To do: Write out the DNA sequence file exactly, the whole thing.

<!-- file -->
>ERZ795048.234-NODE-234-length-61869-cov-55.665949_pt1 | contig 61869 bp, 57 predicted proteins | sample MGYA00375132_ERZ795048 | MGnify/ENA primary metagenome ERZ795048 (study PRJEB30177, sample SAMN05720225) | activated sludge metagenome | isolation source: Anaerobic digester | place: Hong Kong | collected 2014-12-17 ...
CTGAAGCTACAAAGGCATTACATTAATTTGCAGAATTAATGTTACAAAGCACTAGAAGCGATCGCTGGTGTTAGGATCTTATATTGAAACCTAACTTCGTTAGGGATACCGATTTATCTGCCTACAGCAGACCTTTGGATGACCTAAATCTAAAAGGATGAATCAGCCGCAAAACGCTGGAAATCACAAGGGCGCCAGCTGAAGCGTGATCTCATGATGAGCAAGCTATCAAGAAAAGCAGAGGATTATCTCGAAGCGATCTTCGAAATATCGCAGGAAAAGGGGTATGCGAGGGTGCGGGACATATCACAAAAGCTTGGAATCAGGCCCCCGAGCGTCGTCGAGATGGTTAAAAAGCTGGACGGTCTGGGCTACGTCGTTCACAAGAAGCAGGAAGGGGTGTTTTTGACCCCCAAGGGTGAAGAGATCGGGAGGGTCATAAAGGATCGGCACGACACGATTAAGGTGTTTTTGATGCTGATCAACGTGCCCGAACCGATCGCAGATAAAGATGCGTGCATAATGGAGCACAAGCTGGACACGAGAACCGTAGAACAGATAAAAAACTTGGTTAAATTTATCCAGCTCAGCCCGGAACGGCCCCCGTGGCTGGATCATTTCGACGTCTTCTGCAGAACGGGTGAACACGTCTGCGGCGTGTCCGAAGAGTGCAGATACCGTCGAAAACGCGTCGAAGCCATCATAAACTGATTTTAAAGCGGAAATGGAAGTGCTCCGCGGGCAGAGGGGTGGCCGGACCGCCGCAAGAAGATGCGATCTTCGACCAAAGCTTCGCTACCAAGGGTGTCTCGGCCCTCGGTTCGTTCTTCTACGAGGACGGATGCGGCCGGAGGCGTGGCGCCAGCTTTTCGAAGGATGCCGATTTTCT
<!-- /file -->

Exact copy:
>ERZ795048.234-NODE-234-length-61869-cov-55.665949_pt1 | contig 61869 bp, 57 predicted proteins | sample MGYA00375132_ERZ795048 | MGnify/ENA primary metagenome ERZ795048 (study PRJEB30177, sample SAMN05720225) | activated sludge metagenome | isolation source: Anaerobic digester | place: Hong Kong | collected 2014-12-17 ...
CTGAAGCTACAAAGGCATTACATTAATTTGCAGAATTAATGTTACAAAGCACTAGAAGCGATCGCTGGTGTTAGGATCTTATATTGAAACCTAACTTCGTTAGGGATACCGATTTATCTGCCTACAGCAGACCTTTGGATGACCTAAATCTAAAAGGATGAATCAGCCGCAAAACGCTGGAAATCACAAGGGCGCCAGCTGAAGCGTGATCTCATGATGAGCAAGCTATCAAGAAAAGCAGAGGATTATCTCGAAGCGATCTTCGAAATATCGCAGGAAAAGGGGTATGCGAGGGTGCGGGACATATCACAAAAGCTTGGAATCAGGCCCCCGAGCGTCGTCGAGATGGTTAAAAAGCTGGACGGTCTGGGCTACGTCGTTCACAAGAAGCAGGAAGGGGTGTTTTTGACCCCCAAGGGTGAAGAGATCGGGAGGGTCATAAAGGATCGGCACGACACGATTAAGGTGTTTTTGATGCTGATCAACGTGCCCGAACCGATCGCAGATAAAGATGCGTGCATAATGGAGCACAAGCTGGACACGAGAACCGTAGAACAGATAAAAAACTTGGTTAAATTTATCCAGCTCAGCCCGGAACGGCCCCCGTGGCTGGATCATTTCGACGTCTTCTGCAGAACGGGTGAACACGTCTGCGGCGTGTCCGAAGAGTGCAGATACCGTCGAAAACGCGTCGAAGCCATCATAAACTGATTTTAAAGCGGAAATGGAAGTGCTCCGCGGGCAGAGGGGTGGCCGGACCGCCGCAAGAAGATGCGATCTTCGACCAAAGCTTCGCTACCAAGGGTGTCTCGGCCCTCGGTTCGTTCTTCTACGAGGACGGATGCGGCCGGAGGCGTGGCGCCAGCTTTTCGAAGGATGCCGATTTTCT